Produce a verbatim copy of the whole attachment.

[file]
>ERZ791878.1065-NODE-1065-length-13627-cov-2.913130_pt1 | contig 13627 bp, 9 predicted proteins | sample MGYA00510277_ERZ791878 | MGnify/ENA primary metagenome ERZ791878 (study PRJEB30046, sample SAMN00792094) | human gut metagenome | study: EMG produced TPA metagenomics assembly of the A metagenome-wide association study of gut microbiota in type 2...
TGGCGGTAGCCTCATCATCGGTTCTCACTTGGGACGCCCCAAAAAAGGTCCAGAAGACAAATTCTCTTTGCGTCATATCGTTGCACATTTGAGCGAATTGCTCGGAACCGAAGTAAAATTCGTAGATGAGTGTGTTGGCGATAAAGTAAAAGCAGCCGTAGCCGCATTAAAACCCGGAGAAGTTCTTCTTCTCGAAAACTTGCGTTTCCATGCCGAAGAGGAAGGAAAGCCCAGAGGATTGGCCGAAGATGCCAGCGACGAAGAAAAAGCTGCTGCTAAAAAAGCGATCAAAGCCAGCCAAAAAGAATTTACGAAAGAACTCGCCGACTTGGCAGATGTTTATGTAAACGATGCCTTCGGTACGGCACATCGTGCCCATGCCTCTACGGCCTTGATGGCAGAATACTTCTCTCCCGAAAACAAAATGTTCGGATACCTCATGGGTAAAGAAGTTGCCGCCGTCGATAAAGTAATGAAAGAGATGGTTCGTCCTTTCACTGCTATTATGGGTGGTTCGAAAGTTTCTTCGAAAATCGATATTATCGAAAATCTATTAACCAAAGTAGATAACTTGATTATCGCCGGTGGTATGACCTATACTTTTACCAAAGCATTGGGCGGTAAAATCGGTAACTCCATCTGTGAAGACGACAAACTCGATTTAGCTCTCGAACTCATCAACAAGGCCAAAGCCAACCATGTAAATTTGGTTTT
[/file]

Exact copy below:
>ERZ791878.1065-NODE-1065-length-13627-cov-2.913130_pt1 | contig 13627 bp, 9 predicted proteins | sample MGYA00510277_ERZ791878 | MGnify/ENA primary metagenome ERZ791878 (study PRJEB30046, sample SAMN00792094) | human gut metagenome | study: EMG produced TPA metagenomics assembly of the A metagenome-wide association study of gut microbiota in type 2...
TGGCGGTAGCCTCATCATCGGTTCTCACTTGGGACGCCCCAAAAAAGGTCCAGAAGACAAATTCTCTTTGCGTCATATCGTTGCACATTTGAGCGAATTGCTCGGAACCGAAGTAAAATTCGTAGATGAGTGTGTTGGCGATAAAGTAAAAGCAGCCGTAGCCGCATTAAAACCCGGAGAAGTTCTTCTTCTCGAAAACTTGCGTTTCCATGCCGAAGAGGAAGGAAAGCCCAGAGGATTGGCCGAAGATGCCAGCGACGAAGAAAAAGCTGCTGCTAAAAAAGCGATCAAAGCCAGCCAAAAAGAATTTACGAAAGAACTCGCCGACTTGGCAGATGTTTATGTAAACGATGCCTTCGGTACGGCACATCGTGCCCATGCCTCTACGGCCTTGATGGCAGAATACTTCTCTCCCGAAAACAAAATGTTCGGATACCTCATGGGTAAAGAAGTTGCCGCCGTCGATAAAGTAATGAAAGAGATGGTTCGTCCTTTCACTGCTATTATGGGTGGTTCGAAAGTTTCTTCGAAAATCGATATTATCGAAAATCTATTAACCAAAGTAGATAACTTGATTATCGCCGGTGGTATGACCTATACTTTTACCAAAGCATTGGGCGGTAAAATCGGTAACTCCATCTGTGAAGACGACAAACTCGATTTAGCTCTCGAACTCATCAACAAGGCCAAAGCCAACCATGTAAATTTGGTTTT